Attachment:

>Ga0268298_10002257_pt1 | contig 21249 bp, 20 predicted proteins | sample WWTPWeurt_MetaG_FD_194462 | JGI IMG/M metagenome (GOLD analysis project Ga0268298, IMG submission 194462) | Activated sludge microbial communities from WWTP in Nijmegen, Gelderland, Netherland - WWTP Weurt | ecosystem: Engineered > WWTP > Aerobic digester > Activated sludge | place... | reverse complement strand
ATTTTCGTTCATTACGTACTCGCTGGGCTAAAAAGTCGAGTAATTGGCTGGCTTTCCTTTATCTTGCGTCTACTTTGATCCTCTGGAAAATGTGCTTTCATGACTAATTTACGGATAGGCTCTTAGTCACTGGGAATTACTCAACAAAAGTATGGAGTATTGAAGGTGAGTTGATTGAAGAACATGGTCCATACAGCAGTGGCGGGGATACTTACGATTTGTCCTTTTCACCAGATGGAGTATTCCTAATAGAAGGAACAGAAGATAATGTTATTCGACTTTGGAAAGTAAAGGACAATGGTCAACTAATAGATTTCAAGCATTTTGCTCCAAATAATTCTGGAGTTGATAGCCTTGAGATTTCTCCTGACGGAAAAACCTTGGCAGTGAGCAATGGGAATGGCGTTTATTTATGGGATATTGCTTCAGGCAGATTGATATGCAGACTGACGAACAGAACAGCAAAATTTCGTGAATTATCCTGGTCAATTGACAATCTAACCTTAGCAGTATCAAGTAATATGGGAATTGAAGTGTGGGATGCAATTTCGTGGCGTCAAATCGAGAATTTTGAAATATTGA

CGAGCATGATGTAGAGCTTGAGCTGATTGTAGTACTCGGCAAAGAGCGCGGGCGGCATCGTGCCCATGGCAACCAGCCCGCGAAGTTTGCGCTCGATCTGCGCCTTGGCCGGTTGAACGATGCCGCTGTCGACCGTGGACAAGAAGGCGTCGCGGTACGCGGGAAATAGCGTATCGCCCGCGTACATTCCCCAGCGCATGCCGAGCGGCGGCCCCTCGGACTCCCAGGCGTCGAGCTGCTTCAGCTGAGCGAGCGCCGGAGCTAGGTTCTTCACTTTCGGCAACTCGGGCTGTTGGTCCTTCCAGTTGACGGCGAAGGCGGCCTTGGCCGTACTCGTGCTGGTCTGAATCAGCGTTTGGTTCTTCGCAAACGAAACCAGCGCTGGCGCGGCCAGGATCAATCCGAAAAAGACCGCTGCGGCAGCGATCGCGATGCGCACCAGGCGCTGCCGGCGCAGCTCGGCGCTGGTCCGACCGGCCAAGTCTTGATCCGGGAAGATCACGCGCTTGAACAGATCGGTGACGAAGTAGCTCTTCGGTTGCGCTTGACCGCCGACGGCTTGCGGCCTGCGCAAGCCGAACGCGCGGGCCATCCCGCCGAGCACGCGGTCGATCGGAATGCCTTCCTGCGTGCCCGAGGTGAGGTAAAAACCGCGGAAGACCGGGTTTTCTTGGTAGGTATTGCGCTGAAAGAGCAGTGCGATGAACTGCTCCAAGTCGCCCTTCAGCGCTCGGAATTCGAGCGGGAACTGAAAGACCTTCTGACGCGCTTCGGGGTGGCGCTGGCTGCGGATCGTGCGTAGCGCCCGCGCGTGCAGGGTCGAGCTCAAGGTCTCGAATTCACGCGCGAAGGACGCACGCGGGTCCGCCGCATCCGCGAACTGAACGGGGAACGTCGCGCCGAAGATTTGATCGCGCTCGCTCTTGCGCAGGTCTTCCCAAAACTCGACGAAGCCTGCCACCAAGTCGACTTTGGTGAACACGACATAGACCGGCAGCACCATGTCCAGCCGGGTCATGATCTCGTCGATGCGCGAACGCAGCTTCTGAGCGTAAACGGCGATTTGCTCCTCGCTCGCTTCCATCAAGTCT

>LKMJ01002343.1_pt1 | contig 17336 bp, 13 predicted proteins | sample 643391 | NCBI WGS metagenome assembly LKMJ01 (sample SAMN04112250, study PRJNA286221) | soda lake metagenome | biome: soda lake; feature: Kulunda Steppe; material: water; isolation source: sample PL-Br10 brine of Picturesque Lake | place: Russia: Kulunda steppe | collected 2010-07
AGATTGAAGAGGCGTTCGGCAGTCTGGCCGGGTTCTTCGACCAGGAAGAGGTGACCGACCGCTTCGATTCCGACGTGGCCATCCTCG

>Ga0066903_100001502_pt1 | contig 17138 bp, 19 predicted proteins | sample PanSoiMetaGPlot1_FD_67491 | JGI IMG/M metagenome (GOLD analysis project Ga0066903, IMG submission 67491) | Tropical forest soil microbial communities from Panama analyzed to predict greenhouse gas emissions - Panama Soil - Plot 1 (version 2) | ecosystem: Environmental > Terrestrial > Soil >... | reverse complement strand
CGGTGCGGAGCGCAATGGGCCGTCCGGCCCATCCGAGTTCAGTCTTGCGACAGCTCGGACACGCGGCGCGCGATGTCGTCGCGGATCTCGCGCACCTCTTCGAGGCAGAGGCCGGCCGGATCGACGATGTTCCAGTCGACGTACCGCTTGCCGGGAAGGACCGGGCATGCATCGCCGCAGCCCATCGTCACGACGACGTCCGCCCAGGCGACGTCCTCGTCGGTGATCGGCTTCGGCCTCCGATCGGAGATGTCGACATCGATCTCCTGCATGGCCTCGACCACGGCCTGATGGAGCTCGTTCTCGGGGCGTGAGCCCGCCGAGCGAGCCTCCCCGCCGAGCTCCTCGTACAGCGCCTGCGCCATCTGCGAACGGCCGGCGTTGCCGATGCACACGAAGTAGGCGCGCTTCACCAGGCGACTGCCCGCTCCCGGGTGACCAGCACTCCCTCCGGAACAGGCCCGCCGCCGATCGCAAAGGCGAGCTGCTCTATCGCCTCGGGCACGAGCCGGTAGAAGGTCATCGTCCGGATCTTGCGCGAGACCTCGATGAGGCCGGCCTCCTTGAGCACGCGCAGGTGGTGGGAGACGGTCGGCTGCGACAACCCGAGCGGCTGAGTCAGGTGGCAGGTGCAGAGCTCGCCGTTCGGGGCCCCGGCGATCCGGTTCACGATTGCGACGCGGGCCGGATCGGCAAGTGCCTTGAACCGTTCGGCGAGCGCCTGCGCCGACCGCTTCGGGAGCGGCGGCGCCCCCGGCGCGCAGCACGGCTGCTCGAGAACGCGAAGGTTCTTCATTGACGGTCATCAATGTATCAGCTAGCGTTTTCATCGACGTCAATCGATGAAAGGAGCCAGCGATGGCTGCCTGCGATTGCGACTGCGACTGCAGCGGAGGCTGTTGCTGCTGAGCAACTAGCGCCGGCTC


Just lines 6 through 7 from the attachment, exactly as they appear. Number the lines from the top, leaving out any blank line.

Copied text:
>Ga0066903_100001502_pt1 | contig 17138 bp, 19 predicted proteins | sample PanSoiMetaGPlot1_FD_67491 | JGI IMG/M metagenome (GOLD analysis project Ga0066903, IMG submission 67491) | Tropical forest soil microbial communities from Panama analyzed to predict greenhouse gas emissions - Panama Soil - Plot 1 (version 2) | ecosystem: Environmental > Terrestrial > Soil >... | reverse complement strand
CGGTGCGGAGCGCAATGGGCCGTCCGGCCCATCCGAGTTCAGTCTTGCGACAGCTCGGACACGCGGCGCGCGATGTCGTCGCGGATCTCGCGCACCTCTTCGAGGCAGAGGCCGGCCGGATCGACGATGTTCCAGTCGACGTACCGCTTGCCGGGAAGGACCGGGCATGCATCGCCGCAGCCCATCGTCACGACGACGTCCGCCCAGGCGACGTCCTCGTCGGTGATCGGCTTCGGCCTCCGATCGGAGATGTCGACATCGATCTCCTGCATGGCCTCGACCACGGCCTGATGGAGCTCGTTCTCGGGGCGTGAGCCCGCCGAGCGAGCCTCCCCGCCGAGCTCCTCGTACAGCGCCTGCGCCATCTGCGAACGGCCGGCGTTGCCGATGCACACGAAGTAGGCGCGCTTCACCAGGCGACTGCCCGCTCCCGGGTGACCAGCACTCCCTCCGGAACAGGCCCGCCGCCGATCGCAAAGGCGAGCTGCTCTATCGCCTCGGGCACGAGCCGGTAGAAGGTCATCGTCCGGATCTTGCGCGAGACCTCGATGAGGCCGGCCTCCTTGAGCACGCGCAGGTGGTGGGAGACGGTCGGCTGCGACAACCCGAGCGGCTGAGTCAGGTGGCAGGTGCAGAGCTCGCCGTTCGGGGCCCCGGCGATCCGGTTCACGATTGCGACGCGGGCCGGATCGGCAAGTGCCTTGAACCGTTCGGCGAGCGCCTGCGCCGACCGCTTCGGGAGCGGCGGCGCCCCCGGCGCGCAGCACGGCTGCTCGAGAACGCGAAGGTTCTTCATTGACGGTCATCAATGTATCAGCTAGCGTTTTCATCGACGTCAATCGATGAAAGGAGCCAGCGATGGCTGCCTGCGATTGCGACTGCGACTGCAGCGGAGGCTGTTGCTGCTGAGCAACTAGCGCCGGCTC